One is global and generic, the other is precise and specific. However, one cannot go without the other.
Let’s take a concrete example: you’re looking for a plane ticket for your next vacation in the sun. From an airline’s mobile app, you can quickly find what you’re looking for, for a great price and with all the services you need. The application is functional, ergonomic, easy to use and very responsive. The UX is validated. You have had a good experience and you are about to go on holiday with peace of mind.
Once at the airport, the plane is delayed and communication is poor. In flight, meals are bad, paying, the plane is dirty, there is no leisure offer and the service is deplorable. The result: the customer experience (CX) is catastrophic, despite a successful mobile application.
The UX therefore includes everything related to ergonomics, design, information structure, speed of the interface, as well as the quality and accessibility of content.
The CX integrates the UX, as well as all the elements linked to the image of the company, its brand territory, its reputation, its marketing strategy, its customer service, its delivery options, its pricing, its after service. -sale, etc.
The UX is typically managed by designers, developers, graphic designers, and creative directors.
The CX is often managed by the support service, sales, marketing or even communication.
To succeed in making UX and CX work together for a better experience within the customer journey, it is necessary to decompartmentalize talents, data, means of production and working methods. Because the experience is plural and global, there must be a person (or service) who takes responsibility for it, who can be accountable and have an overall vision, in order to have a CX / UX reflection relevant.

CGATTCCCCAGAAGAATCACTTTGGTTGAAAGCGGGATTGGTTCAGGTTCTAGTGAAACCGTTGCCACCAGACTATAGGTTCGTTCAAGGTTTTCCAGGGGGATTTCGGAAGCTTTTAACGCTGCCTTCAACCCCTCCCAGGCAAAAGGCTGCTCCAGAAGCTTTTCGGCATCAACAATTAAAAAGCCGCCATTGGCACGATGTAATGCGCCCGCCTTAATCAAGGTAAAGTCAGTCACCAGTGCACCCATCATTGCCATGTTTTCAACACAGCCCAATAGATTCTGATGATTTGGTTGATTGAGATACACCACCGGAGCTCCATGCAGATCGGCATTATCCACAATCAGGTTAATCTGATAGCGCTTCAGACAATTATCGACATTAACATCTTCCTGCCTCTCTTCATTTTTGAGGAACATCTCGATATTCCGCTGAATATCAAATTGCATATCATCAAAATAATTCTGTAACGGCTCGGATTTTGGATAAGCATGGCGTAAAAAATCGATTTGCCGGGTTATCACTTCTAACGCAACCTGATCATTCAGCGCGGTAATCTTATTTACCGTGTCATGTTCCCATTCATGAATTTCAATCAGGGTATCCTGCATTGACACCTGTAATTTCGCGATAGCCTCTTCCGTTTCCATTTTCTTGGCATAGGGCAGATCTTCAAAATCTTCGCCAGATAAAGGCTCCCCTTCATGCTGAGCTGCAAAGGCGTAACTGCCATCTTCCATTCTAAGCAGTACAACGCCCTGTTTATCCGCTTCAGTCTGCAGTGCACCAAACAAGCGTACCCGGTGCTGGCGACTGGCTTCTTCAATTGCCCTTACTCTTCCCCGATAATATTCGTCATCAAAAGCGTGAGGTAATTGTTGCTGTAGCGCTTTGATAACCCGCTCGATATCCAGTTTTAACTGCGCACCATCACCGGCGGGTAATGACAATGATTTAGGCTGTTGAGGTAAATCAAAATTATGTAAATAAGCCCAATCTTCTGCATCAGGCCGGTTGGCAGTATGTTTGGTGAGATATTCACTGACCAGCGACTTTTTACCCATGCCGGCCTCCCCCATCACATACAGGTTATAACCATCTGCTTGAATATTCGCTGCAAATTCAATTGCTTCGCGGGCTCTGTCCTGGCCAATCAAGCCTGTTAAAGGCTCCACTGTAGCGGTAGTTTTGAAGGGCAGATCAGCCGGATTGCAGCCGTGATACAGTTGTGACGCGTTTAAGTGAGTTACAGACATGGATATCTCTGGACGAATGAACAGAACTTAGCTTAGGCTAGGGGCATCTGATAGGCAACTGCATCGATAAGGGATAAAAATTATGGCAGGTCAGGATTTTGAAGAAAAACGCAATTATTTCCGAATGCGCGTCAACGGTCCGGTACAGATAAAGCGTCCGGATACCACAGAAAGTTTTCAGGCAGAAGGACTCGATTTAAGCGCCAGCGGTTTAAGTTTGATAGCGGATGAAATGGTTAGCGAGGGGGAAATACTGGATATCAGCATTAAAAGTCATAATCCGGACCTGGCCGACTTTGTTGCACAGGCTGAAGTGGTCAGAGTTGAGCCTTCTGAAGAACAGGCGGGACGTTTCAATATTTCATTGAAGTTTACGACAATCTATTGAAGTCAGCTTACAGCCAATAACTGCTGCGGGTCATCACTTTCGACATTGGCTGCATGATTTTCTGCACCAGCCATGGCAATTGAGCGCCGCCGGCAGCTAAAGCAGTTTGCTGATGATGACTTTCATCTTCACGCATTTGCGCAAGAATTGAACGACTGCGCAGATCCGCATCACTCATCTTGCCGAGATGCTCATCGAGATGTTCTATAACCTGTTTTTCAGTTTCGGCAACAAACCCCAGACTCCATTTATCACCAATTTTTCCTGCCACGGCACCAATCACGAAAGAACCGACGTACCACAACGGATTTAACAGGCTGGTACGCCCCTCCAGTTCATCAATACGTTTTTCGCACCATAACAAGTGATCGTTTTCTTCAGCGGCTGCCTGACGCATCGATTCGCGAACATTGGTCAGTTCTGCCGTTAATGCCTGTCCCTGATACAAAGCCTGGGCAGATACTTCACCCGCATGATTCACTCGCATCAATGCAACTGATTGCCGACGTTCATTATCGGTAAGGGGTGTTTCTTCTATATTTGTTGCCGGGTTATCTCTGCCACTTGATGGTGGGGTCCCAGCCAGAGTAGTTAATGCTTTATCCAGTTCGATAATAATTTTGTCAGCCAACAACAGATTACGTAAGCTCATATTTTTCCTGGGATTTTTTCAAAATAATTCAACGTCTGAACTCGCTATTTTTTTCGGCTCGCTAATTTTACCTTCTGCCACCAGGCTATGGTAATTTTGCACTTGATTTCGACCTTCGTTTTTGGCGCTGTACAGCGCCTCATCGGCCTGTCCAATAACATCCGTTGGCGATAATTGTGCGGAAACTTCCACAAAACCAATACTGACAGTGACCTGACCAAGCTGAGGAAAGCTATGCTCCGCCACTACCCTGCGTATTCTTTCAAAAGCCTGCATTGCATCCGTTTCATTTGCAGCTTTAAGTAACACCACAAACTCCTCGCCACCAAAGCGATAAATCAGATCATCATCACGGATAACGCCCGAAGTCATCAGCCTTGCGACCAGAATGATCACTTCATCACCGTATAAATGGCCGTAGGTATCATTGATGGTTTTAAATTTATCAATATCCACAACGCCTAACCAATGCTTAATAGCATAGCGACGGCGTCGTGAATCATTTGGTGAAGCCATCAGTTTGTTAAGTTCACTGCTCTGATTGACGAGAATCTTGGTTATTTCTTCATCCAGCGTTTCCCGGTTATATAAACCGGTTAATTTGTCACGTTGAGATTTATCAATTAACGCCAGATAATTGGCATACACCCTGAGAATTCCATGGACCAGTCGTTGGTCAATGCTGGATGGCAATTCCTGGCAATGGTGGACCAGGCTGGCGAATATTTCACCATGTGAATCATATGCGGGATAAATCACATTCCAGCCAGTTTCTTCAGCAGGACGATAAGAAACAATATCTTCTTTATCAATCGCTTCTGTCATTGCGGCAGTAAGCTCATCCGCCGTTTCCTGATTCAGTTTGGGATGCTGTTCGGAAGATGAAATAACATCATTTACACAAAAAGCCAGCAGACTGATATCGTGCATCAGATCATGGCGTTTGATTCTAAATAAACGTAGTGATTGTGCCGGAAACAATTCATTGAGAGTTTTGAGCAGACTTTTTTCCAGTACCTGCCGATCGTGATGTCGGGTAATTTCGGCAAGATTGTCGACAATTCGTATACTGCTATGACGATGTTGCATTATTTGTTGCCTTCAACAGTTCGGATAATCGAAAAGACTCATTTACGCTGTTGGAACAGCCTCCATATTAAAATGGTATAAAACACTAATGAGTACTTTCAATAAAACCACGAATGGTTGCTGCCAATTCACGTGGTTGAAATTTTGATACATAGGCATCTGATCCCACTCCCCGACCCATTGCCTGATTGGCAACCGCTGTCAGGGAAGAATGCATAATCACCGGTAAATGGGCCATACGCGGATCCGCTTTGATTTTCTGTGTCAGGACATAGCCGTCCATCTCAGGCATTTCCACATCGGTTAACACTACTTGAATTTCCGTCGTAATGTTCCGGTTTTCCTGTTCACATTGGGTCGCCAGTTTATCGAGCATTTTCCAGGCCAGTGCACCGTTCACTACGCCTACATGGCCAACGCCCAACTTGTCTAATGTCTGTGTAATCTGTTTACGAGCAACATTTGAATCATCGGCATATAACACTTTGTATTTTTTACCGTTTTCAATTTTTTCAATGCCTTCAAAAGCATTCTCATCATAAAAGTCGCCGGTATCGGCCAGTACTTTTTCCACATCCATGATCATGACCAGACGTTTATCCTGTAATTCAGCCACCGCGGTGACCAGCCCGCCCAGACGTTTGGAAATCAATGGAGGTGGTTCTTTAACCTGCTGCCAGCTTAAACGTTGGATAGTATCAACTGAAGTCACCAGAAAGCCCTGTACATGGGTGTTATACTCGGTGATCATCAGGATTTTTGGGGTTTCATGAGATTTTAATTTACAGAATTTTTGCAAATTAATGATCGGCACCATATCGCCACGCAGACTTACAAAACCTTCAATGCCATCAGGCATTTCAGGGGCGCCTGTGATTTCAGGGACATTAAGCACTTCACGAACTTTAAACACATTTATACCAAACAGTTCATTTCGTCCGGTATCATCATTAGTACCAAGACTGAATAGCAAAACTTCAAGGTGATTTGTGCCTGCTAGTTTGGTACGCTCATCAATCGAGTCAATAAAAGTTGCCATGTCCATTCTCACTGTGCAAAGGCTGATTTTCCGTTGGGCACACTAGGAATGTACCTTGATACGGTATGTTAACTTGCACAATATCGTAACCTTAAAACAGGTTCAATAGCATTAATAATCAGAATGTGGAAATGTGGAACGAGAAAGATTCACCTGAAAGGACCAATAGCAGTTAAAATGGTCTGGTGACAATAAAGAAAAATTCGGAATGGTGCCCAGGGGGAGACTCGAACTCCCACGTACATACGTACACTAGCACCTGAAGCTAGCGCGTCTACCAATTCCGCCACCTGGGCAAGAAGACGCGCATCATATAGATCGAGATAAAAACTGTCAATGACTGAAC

How to improve the customer experience?
The customer experience is, by nature, fluid. It is impossible to freeze it in these heavy and rigid internal processes. The more an organization adopts agile management methods, the more it will be able to adapt in a changing world.
Improving the customer experience requires listening to customers, even when they are not talking to you: digital body language, tracking and analytics, KPI monitoring, reputation on social networks, sharing experiences on blogs, forums, comments on comparative sites… there are dozens of levers that advertisers can use in order to capture feedback from the field.
On the other hand, it is now essential to integrate the customer journey into an omnichannel logic: web, social networks, physical stores, mobile applications … everything is linked and all the information must be centralized effectively for effective processing. To achieve this, however, there is an important prerequisite: mastering the data and removing silos.
Finally, there is no good customer experience without relevant tests and quality controls: real data with proven statistical relevance which document the progress made and which represent useful stepping stones to optimize the customer experience for a smoother customer journey. . Online, remotely or face to face, there are also suitable solutions there, such as A / B testing, customer feedback, research groups or mystery customers …
Customers today have the power and they know it.
As points of sale are becoming more hygienic, the customer experience is strategic because it directly impacts brand growth. 64% of French people say that a bad experience can lead them to the competition. All the more reason to take the customer journey into account in your CX / UX thinking!
If you liked this article, I invite you to consult our Acquia Journey offer and to download our white paper: ”The Customer Journey: How to Deliver Great Customer-First Experiences”